COVID-19: Caring for Someone Who Is Sick
Most people who get COVID-19 will recover with time and home care. Here are some things to know if you're caring for someone who's sick.
- Treat the symptoms.
Common symptoms include a fever, coughing, and feeling short of breath. Urge the person to get extra rest and drink plenty of fluids to replace fluids lost from fever.
To reduce a fever, offer acetaminophen (Tylenol) or ibuprofen (Advil, Motrin). It may also help with muscle aches. Read and follow all instructions on the label.
- Watch for signs that the illness is getting worse.
The person may need medical care if they're getting sicker (for example, if it's hard to breathe). But call the doctor's office before you go. They can tell you what to do.
Call 911 or emergency services if the person has any of these symptoms:
- Severe trouble breathing or shortness of breath
- Constant pain or pressure in their chest
- Confusion, or trouble thinking clearly
- Pale, gray, or blue-colored skin or lips
Some people are more likely to get very sick and need medical care. Call the doctor as soon as symptoms start or the person tests positive for COVID-19. This is especially important if the person you're caring for is not up to date on their COVID-19 vaccines, is over 65, smokes, or has a serious health problem like asthma, heart disease, diabetes, or an immune system problem. They may need medicine to prevent serious illness.
When you're caring for someone with COVID-19, keep the sick person away from others as much as you can. The virus spreads easily from person to person, so take extra care to avoid catching or spreading the infection. Here are some ways to protect yourself and others.
- Have the person stay in one room.
If you can, give them their own bathroom to use.
- Have only one person take care of them.
Keep other people—and pets—out of the sickroom.
- Have the person wear a well-fitting mask around other people.
This includes when anyone is in the room with them or if they leave their room (for example, to go to the bathroom).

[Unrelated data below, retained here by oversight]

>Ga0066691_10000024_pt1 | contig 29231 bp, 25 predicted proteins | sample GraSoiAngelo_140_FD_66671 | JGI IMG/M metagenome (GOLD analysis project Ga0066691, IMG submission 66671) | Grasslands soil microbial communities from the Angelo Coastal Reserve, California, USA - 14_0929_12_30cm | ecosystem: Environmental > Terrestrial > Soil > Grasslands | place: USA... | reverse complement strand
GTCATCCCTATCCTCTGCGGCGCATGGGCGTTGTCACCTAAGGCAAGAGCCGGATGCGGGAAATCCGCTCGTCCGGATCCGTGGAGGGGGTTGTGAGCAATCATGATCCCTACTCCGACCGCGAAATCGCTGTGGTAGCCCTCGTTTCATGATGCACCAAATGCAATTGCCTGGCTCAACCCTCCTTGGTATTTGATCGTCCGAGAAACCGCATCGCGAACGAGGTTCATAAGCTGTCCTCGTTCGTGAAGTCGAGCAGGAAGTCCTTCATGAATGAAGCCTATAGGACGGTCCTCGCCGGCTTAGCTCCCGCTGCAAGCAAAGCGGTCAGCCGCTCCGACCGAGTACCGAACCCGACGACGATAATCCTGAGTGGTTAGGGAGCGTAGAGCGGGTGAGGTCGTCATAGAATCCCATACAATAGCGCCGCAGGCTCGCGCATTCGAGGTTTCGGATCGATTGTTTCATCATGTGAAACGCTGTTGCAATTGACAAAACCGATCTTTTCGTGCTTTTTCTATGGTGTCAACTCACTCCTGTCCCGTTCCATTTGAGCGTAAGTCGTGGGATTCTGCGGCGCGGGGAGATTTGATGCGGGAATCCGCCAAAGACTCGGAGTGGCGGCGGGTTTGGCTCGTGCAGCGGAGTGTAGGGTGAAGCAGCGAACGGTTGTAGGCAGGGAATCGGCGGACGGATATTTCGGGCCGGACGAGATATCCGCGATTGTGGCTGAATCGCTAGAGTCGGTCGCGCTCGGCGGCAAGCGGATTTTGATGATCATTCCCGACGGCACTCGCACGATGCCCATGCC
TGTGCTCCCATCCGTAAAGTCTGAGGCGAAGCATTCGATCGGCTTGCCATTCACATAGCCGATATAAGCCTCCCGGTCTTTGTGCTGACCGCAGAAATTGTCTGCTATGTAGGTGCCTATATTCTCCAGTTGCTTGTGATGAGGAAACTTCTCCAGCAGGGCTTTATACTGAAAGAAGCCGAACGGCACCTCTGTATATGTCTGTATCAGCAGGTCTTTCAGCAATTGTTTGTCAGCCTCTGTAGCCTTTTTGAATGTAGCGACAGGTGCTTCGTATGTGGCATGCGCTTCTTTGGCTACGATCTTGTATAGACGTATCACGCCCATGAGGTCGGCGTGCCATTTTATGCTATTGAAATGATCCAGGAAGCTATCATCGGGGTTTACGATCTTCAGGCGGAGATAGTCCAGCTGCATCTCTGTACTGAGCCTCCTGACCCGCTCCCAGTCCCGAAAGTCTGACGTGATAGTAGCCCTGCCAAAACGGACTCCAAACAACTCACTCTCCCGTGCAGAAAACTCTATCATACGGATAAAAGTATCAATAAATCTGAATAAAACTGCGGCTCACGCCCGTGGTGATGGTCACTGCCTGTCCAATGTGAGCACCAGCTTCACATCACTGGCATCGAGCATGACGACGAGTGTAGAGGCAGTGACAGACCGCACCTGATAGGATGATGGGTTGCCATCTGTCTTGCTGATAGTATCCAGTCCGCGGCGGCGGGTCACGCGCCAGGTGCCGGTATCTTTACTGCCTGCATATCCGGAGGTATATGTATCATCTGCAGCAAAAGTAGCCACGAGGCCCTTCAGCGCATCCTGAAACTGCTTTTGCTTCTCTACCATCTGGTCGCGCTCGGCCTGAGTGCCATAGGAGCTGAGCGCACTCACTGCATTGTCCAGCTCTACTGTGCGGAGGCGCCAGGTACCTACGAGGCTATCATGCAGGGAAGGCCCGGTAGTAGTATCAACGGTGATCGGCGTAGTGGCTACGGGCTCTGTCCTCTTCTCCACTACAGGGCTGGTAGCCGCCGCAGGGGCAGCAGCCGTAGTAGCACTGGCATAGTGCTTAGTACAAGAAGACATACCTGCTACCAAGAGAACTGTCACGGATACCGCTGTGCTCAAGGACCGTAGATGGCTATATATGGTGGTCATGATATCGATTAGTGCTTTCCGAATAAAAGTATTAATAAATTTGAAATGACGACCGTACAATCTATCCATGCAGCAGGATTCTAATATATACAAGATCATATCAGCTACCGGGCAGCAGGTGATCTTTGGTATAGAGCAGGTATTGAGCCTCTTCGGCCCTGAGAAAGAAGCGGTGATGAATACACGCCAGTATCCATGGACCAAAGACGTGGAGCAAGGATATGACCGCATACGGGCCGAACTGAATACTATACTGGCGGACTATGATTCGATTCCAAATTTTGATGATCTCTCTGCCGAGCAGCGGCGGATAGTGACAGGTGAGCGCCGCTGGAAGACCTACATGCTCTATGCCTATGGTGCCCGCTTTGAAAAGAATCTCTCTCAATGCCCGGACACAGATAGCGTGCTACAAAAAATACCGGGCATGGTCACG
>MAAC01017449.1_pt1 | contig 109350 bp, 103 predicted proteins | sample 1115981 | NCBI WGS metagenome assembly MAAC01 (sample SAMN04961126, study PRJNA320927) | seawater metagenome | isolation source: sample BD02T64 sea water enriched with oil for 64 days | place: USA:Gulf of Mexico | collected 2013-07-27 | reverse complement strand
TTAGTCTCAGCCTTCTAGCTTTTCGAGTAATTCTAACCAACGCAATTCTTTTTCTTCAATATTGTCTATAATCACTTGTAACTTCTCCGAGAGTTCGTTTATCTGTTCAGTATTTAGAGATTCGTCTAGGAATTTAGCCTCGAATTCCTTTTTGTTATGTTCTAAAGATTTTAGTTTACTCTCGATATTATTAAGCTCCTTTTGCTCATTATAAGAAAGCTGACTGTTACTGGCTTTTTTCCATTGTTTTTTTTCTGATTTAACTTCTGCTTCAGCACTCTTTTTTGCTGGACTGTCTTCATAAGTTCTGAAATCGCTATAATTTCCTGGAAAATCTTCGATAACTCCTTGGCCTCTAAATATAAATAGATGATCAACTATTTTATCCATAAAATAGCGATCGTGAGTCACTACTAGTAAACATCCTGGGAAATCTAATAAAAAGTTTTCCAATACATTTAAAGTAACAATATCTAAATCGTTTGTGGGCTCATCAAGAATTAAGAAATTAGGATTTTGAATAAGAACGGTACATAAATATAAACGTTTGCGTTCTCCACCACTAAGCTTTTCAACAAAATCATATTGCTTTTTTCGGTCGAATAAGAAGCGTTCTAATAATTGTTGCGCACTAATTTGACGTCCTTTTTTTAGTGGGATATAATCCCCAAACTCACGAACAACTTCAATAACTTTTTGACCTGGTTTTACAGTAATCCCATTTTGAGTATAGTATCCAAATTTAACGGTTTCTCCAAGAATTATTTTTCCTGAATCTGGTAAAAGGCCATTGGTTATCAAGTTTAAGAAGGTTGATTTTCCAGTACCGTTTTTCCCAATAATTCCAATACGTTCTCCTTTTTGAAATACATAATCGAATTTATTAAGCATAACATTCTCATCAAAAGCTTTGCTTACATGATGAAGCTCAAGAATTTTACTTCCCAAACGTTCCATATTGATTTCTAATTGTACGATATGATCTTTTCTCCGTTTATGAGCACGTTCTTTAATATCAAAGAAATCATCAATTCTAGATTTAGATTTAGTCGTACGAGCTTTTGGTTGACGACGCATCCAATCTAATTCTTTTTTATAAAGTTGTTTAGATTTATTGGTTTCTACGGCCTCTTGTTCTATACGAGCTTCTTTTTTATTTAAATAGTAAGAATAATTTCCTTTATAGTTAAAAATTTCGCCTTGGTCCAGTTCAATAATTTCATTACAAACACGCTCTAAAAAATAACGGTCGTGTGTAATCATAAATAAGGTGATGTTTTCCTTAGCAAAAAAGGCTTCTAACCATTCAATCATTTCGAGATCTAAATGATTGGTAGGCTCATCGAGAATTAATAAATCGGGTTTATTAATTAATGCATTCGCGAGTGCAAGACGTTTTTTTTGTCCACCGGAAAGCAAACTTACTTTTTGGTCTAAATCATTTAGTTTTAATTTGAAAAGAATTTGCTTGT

- Don't share personal items.
These include dishes, cups, towels, and bedding.
- Wash your hands often and well.
Use soap and water, and scrub for at least 20 seconds. This is especially important after you've been around the sick person or touched things they've touched. If soap and water aren't handy, use an alcohol-based hand sanitizer.
- Wear a well-fitting mask when caring for someone who is sick.
And wear a mask when you're around other people after you've cared for someone who's sick.
- Avoid touching your mouth, nose, and eyes.
- Take care with the person's laundry.
It's okay to wash the sick person's laundry with yours. If you have them, wear disposable gloves when handling their dirty laundry, and wash your hands well after you touch it. Wash items in the warmest water allowed for the fabric type, and dry them completely.
- Clean high-touch items every day and anytime the sick person touches them.
These include doorknobs, light switches, toilets, counters, and remote controls. Use a household disinfectant or a homemade bleach solution. (Follow the directions on the label.) If the sick person has their own room, have them disinfect it every day.
- Avoid having visitors.
If you have to have visitors, everyone needs to wear a mask and stay at least 6 feet (2 meters) away from you. And keep the visit as short as possible. To help protect family and friends, stay in touch with them only by phone or computer.
- If you haven't tested positive for COVID-19 in the last 3 months or aren't up to date on your COVID-19 vaccines, you need to quarantine. This means you need to stay home and away from other people. If you have questions, go to the CDC website at cdc.gov to check the Quarantine and Isolation Calculator.